A team of researchers from Korea University, Ajou University and Hanyang University, all in the Republic of Korea, has created a tiny aquabot propelled by fins made of a porous hydrogel imbued with nanoparticles. In their paper published in the journal Science Robotics, the group describes how the hydrogel works to power a tiny boat and reveals how much voltage was required.
Scientists and engineers have been working for several years to build tiny, soft robots for use in medical applications and have found that hydrogels are quite suitable for the task. Unfortunately, such materials also have undesirable characteristics, most notably, poor electro-connectivity. In this new effort, the researchers took a new approach to making hydrogels more amenable for use with electricity as a power source—adding conductive nanoparticles.
The work involved adding a small number of nanoparticles to a part of a porous hydrogel which they then used as a wrinkled nanomembrane electrode (WNE) actuator. Adding the nanoparticles allowed the hydrogel to conduct electricity in a reliable way. Testing showed the actuator could be powered with as little as 3 volts of electricity. The researchers then fashioned two of the actuators into finlike shapes and attached them to a tiny plastic body. Electronics added to the body controlled the electricity sent to the fins. The resulting robot had a water bug appearance, floating on the surface of the water in a tank.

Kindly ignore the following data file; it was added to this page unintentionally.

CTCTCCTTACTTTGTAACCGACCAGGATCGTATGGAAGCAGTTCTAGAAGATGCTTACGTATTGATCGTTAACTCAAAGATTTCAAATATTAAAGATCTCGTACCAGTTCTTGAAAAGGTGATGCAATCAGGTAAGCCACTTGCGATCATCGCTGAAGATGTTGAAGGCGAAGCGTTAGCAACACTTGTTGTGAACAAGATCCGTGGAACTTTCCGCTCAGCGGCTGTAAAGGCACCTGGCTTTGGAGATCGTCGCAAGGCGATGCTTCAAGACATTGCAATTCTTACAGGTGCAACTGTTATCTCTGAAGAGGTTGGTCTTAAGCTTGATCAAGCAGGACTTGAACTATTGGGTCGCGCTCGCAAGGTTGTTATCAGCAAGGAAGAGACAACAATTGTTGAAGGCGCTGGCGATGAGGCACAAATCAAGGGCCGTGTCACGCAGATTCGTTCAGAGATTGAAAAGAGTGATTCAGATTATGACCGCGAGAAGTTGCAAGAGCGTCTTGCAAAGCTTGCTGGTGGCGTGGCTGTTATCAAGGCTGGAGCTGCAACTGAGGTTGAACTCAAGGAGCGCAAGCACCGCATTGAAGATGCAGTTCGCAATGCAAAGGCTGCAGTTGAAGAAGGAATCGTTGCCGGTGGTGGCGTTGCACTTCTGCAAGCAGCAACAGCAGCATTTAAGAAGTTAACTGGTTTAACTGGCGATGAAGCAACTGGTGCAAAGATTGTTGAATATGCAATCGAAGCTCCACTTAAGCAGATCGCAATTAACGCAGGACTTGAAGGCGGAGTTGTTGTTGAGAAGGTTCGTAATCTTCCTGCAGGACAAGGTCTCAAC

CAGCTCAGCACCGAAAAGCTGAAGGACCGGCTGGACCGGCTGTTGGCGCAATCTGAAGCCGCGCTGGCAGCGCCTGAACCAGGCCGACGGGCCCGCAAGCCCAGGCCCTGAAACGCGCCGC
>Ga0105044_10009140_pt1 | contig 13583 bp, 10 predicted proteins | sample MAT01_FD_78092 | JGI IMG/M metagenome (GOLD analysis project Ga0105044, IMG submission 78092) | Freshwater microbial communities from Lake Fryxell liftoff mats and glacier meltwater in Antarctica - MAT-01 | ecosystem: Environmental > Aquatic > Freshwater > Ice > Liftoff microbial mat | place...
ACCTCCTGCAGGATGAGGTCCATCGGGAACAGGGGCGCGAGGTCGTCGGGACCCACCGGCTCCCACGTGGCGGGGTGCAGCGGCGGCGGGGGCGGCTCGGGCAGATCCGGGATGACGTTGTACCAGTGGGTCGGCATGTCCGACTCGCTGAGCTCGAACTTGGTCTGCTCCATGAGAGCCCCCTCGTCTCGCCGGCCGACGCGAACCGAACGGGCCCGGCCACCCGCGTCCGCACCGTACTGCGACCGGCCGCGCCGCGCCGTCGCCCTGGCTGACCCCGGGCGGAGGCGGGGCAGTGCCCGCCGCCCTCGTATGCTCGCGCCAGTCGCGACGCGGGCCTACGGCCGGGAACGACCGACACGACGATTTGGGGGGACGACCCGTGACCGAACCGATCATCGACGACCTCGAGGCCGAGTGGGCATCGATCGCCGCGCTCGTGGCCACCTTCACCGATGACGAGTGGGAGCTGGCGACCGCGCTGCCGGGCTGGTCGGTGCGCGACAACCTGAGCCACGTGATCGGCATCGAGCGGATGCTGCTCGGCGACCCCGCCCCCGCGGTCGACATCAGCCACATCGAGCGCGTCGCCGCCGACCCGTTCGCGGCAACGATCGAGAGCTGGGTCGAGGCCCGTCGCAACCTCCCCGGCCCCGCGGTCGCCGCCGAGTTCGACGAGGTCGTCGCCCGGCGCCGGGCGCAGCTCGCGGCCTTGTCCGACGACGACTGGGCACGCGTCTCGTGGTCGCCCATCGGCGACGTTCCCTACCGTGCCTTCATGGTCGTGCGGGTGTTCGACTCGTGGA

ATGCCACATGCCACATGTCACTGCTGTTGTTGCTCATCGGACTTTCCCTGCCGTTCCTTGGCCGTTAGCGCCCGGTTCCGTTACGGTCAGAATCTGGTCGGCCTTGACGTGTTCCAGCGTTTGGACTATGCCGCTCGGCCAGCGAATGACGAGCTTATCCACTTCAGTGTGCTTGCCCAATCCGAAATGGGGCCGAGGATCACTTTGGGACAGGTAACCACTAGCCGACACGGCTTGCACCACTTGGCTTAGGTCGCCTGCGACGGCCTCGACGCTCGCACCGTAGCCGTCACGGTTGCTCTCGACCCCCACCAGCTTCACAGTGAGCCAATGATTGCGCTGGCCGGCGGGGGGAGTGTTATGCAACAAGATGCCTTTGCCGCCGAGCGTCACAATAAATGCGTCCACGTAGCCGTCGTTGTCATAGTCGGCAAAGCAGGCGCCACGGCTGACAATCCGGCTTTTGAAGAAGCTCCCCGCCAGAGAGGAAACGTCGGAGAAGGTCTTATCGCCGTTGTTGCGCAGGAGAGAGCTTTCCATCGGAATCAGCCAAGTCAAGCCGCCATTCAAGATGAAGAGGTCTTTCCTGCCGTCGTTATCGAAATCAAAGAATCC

The actuator worked via electricity transmitted to the electrodes in the fins that were sandwiched in the hydrogel. This resulted in the creation of an electroosmotic water flow inside of a small part of the hydrogel, which in turn controlled the amount of swelling. As the hydrogel swelled, it changed the shape of the fin, resulting in a pushing force that moved the tiny aquabot on the surface of the water. The researchers note that the actuators had an energy density that was greater than 7 x 105 joules per cubic meter.
Jongkuk Ko et al, High-performance electrified hydrogel actuators based on wrinkled nanomembrane electrodes for untethered insect-scale soft aquabots, Science Robotics (2022). DOI: 10.1126/scirobotics.abo6463
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Incorporating nanoparticles into a porous hydrogel to propel an aquabot with minimal voltage (2022, October 31)
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